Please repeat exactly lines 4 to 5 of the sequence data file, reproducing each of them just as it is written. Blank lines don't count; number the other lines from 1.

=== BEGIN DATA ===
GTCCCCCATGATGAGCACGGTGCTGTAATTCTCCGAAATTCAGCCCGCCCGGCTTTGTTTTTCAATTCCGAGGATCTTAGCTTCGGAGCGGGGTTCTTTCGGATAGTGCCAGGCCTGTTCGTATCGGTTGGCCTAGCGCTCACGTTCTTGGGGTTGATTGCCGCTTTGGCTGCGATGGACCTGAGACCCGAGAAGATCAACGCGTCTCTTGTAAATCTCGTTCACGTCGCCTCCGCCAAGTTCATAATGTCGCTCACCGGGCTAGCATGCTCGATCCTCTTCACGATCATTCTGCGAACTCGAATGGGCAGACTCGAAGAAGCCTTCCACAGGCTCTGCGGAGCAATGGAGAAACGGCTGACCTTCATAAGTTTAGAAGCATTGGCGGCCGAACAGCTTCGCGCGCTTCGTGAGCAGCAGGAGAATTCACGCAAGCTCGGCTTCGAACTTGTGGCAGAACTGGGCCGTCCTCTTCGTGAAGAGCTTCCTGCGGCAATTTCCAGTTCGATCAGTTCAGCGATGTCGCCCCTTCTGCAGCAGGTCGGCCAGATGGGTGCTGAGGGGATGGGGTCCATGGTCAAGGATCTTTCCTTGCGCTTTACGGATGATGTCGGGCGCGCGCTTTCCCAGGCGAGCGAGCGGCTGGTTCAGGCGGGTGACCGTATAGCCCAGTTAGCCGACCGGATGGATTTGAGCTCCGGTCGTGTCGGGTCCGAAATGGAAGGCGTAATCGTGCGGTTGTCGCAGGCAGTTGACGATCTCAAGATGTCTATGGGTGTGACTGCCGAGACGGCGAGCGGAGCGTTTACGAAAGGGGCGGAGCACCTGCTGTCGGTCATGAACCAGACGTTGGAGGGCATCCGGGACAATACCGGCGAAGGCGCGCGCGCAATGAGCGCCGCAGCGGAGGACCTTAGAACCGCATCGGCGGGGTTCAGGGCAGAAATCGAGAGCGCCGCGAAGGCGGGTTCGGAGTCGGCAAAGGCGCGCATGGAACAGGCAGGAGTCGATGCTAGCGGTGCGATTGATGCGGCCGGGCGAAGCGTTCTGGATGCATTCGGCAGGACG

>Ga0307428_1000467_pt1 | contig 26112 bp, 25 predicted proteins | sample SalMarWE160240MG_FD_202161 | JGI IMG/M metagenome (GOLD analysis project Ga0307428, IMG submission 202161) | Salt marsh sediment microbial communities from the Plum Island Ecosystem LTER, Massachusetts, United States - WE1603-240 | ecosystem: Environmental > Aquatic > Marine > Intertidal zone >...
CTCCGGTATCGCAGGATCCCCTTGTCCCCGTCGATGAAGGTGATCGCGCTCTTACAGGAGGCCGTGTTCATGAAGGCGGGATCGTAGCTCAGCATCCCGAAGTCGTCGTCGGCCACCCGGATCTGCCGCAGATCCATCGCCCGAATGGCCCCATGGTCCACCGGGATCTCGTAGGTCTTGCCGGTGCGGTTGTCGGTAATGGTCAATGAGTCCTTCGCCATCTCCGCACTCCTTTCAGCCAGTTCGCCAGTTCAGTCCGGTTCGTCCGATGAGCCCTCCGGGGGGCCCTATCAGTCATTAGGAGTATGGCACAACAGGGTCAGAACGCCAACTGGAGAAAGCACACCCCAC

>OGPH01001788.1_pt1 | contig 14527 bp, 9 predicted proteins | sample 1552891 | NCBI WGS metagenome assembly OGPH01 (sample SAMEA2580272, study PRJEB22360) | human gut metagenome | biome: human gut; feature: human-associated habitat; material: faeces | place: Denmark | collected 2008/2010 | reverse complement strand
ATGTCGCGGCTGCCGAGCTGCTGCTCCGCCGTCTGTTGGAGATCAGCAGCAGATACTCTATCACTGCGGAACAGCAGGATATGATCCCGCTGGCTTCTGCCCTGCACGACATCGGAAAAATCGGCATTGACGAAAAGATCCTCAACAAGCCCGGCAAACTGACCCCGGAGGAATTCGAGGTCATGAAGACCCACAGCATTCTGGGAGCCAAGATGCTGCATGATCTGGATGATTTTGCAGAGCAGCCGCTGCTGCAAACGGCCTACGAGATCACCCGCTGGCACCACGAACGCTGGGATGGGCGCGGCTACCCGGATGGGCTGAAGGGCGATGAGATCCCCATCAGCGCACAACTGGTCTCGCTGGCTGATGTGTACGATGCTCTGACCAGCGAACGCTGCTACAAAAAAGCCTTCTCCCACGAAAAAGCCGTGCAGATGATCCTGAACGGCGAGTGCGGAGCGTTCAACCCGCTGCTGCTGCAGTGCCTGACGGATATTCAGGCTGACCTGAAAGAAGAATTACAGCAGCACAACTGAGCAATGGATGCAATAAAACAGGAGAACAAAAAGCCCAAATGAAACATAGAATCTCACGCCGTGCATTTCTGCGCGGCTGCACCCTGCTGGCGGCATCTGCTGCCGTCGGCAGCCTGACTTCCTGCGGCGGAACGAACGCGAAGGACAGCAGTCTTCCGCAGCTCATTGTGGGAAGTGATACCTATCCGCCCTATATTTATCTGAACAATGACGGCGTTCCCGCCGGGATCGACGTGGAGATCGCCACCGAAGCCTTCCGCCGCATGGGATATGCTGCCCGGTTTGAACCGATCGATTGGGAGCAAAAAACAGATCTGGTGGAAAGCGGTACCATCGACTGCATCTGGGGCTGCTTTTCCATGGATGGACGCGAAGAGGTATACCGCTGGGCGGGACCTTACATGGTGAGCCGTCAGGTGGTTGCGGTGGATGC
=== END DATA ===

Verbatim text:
>OGPH01001788.1_pt1 | contig 14527 bp, 9 predicted proteins | sample 1552891 | NCBI WGS metagenome assembly OGPH01 (sample SAMEA2580272, study PRJEB22360) | human gut metagenome | biome: human gut; feature: human-associated habitat; material: faeces | place: Denmark | collected 2008/2010 | reverse complement strand
ATGTCGCGGCTGCCGAGCTGCTGCTCCGCCGTCTGTTGGAGATCAGCAGCAGATACTCTATCACTGCGGAACAGCAGGATATGATCCCGCTGGCTTCTGCCCTGCACGACATCGGAAAAATCGGCATTGACGAAAAGATCCTCAACAAGCCCGGCAAACTGACCCCGGAGGAATTCGAGGTCATGAAGACCCACAGCATTCTGGGAGCCAAGATGCTGCATGATCTGGATGATTTTGCAGAGCAGCCGCTGCTGCAAACGGCCTACGAGATCACCCGCTGGCACCACGAACGCTGGGATGGGCGCGGCTACCCGGATGGGCTGAAGGGCGATGAGATCCCCATCAGCGCACAACTGGTCTCGCTGGCTGATGTGTACGATGCTCTGACCAGCGAACGCTGCTACAAAAAAGCCTTCTCCCACGAAAAAGCCGTGCAGATGATCCTGAACGGCGAGTGCGGAGCGTTCAACCCGCTGCTGCTGCAGTGCCTGACGGATATTCAGGCTGACCTGAAAGAAGAATTACAGCAGCACAACTGAGCAATGGATGCAATAAAACAGGAGAACAAAAAGCCCAAATGAAACATAGAATCTCACGCCGTGCATTTCTGCGCGGCTGCACCCTGCTGGCGGCATCTGCTGCCGTCGGCAGCCTGACTTCCTGCGGCGGAACGAACGCGAAGGACAGCAGTCTTCCGCAGCTCATTGTGGGAAGTGATACCTATCCGCCCTATATTTATCTGAACAATGACGGCGTTCCCGCCGGGATCGACGTGGAGATCGCCACCGAAGCCTTCCGCCGCATGGGATATGCTGCCCGGTTTGAACCGATCGATTGGGAGCAAAAAACAGATCTGGTGGAAAGCGGTACCATCGACTGCATCTGGGGCTGCTTTTCCATGGATGGACGCGAAGAGGTATACCGCTGGGCGGGACCTTACATGGTGAGCCGTCAGGTGGTTGCGGTGGATGC